Meanwhile the 35-54 and 55+ demographics are becoming increasingly concerned about Facebook’s constantly changing privacy policies. Facebook users of all ages are aggravated about having their profile pics used to endorse brands and products they’ve “Liked”, without permission or compensation.

Facebook refuses to join the Digital Advertising Alliance, which sets the ad industry’s standards for user privacy. Large advertisers like to see industry standards written into their advertising contracts and generally avoid non-compliant media, because of the perceived increased risk. Advertisers are recognizing that Facebook’s dubious privacy practices are driving their targeted consumers to other, more secure sites.

Facebook’s core following of over-sharers (Millennials, mommy bloggers, etc.) that spends several hours on Facebook every day, dramatically skew “average time on-site” statistics. Hundreds of millions of casual users that post rarely but visit Facebook occasionally to check up on friends and family don’t build the kind of behavioral footprint that advertisers need for effective targeting. Facebook’s constantly changing privacy policies harm advertisers by discouraging updates and shares by casual users that allow advertisers to build targeting profiles.

Millennials and over-sharers in general are notoriously unconcerned with privacy. Perhaps Facebook will evolve into a social platform for these groups. Meanwhile teens in search of something fresh and cool, and boomers and Gen Xers in search of better privacy protections migrate to social networks that better suit their needs.

The Close – Step in Sales Process or Natural Result of Good Customer Engagement?

Traditional sales models take the rep through a series of steps culminating in the customer signing a contract. In these sales-driven models, the close is positioned as a discrete action where the rep pushes the customer to make a commitment. This is very old school and no longer fits into 21st century customer engagement models.

Customers don’t want to be tricked, coerced, guilted or otherwise pushed to act against their own better judgment. We have all been in these situations as customers ourselves, and we don’t remember those incidents fondly. When a rep forces the close before the customer is ready to commit, the relationship rarely ends well. In the best case, the client regards the rep as pushy and overbearing, and meetings with the rep as something to be endured. Worst case, the deal gets cancelled “with prejudice” and the rep (and sometimes their company) is banished and blackballed. The company gains a reputation as a hard-sell service provider with reps that are to be avoided at all costs.

In the consultative solution sale, the rep invests time in discovering a client’s needs by taking a deep dive into really understanding their business. Every step in the sales process includes soliciting feedback from the customer to secure buy-in to the direction of the solution to be proposed. Every customer interaction includes qualifying for buying intent, decision authority, need and timing. The rep takes the client through the proposal step by step to secure agreement that the solution on the table will meet their needs and goals for the project. When the rep says “can we go ahead and get the process started?” the customer’s signature becomes the natural result of the engagement.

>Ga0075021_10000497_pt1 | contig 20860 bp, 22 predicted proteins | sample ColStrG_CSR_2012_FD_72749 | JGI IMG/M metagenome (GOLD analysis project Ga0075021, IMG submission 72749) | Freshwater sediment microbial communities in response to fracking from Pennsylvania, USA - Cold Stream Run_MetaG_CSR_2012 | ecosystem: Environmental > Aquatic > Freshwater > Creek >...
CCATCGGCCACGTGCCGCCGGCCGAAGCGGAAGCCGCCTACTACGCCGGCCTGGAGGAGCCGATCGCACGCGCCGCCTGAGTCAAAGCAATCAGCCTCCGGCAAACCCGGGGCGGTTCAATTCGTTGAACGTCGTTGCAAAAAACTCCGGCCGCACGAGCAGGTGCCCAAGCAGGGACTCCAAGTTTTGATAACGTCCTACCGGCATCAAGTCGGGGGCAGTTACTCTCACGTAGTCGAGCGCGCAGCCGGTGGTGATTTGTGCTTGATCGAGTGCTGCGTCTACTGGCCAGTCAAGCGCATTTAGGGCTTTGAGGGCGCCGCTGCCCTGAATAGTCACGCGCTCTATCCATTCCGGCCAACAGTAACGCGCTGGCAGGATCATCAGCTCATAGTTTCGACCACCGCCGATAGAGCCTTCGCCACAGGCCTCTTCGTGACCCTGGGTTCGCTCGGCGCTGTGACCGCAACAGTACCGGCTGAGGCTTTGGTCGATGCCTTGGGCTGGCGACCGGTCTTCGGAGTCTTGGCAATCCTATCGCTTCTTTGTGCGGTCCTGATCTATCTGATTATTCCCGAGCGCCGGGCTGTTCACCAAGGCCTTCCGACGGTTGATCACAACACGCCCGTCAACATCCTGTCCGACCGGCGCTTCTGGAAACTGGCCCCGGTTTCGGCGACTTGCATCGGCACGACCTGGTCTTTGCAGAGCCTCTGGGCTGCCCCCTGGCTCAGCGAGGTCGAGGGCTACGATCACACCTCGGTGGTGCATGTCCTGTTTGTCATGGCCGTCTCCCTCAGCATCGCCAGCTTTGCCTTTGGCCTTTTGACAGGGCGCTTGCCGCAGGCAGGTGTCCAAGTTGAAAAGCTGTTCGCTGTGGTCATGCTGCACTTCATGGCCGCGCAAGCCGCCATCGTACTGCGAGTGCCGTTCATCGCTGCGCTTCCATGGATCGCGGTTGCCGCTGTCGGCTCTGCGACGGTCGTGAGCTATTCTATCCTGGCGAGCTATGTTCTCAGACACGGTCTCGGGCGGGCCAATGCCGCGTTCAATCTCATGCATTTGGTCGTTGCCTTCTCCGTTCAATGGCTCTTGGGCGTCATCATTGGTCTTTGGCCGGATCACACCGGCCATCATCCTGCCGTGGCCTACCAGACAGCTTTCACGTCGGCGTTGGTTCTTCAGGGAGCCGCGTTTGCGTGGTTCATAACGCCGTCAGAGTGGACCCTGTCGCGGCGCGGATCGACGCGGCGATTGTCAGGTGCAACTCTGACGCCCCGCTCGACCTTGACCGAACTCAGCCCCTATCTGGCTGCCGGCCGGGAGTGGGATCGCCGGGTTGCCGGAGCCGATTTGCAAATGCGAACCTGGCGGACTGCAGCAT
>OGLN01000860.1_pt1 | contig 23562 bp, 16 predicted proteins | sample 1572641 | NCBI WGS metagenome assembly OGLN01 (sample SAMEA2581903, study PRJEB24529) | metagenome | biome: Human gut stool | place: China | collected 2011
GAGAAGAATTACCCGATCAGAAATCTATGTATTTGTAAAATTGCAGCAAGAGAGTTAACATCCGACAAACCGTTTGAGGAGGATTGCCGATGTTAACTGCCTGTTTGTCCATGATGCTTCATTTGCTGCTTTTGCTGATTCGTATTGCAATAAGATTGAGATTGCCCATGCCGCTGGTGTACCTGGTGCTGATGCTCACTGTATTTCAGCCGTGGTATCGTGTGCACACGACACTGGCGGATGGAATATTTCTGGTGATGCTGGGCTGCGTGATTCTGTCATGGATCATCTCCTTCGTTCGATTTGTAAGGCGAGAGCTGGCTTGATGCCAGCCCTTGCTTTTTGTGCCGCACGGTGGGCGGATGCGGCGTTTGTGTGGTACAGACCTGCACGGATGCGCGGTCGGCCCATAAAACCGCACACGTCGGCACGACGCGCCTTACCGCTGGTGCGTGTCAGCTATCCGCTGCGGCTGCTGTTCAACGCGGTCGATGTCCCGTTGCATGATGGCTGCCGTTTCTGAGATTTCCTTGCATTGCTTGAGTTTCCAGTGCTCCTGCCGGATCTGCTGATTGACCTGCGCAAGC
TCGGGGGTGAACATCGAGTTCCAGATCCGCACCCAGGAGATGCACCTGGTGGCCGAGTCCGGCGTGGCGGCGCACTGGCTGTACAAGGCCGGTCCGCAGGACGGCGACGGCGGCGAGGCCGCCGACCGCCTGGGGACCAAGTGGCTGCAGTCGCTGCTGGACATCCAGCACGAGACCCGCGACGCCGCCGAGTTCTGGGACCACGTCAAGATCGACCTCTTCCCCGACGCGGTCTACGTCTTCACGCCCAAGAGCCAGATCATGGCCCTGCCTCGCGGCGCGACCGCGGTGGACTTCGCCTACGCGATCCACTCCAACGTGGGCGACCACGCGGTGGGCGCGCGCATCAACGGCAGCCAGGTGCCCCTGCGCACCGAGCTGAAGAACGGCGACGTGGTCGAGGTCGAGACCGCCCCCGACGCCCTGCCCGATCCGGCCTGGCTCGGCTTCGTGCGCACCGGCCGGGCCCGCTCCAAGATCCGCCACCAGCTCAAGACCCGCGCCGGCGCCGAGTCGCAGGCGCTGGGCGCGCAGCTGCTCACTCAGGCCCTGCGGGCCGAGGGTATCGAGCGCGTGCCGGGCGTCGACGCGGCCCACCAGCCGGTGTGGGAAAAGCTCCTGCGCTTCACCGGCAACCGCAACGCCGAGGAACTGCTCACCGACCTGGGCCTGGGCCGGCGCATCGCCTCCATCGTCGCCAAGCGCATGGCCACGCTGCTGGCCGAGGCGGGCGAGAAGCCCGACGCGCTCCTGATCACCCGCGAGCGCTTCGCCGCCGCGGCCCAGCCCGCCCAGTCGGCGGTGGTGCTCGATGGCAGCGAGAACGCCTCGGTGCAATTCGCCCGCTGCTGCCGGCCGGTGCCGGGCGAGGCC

Customers don’t want to be pushed or tricked into signing, they want to be educated, informed and above all, listened to. Take this approach and you will be very successful at sales for years to come.

Is The One Call Close Dead?

I work in the media industry. Many media companies are finding it difficult to transition to digital marketing solutions while at the same time maintaining the revenue stream from their print, TV, radio and other traditional media products. I’m fortunate that I chose well and work for a company that is executing this strategy successfully, while many competitors and other old media companies struggle.

One of the challenges all media companies face is the propensity of sales management and sales reps to stick to old ways of interacting with clients. Back in the day, media sales was a traditional “feet on the street” sales model, where the player with the biggest sales force wins. This model was often based on a minimalist approach to client contact, where reps met with clients once a year to review ad programs and sign renewals. Reps understanding of clients’ business operations was limited to what they could learn in a one hour annual sales call. As a result, few sales reps developed expertise in marketing strategy, business models, margin targets, budget planning and other basic business skills. They sold based on the “shine on their shoes and the knot in their tie”, the 20th century sales model. Slowly but surely (in some cases not so slowly) these old school reps are finding that the old ways don’t work so well anymore.

Social media, search engines and the rest of the internet have forever changed sales and marketing. Customers are smarter and better informed. They expect a sales rep to bring real value to the customer relationship. They want to spend their limited time working with reps that can make a real, significant and measurable improvement in their business. They expect the sales consultant to have business management, advertising strategy and media planning skills that old school reps typically lack. They want a long term relationship only with reps willing to meet with them several times a year to review and fine tune advertising programs, and add real, tangible value to that relationship. 

The “one call close” doesn’t make that happen.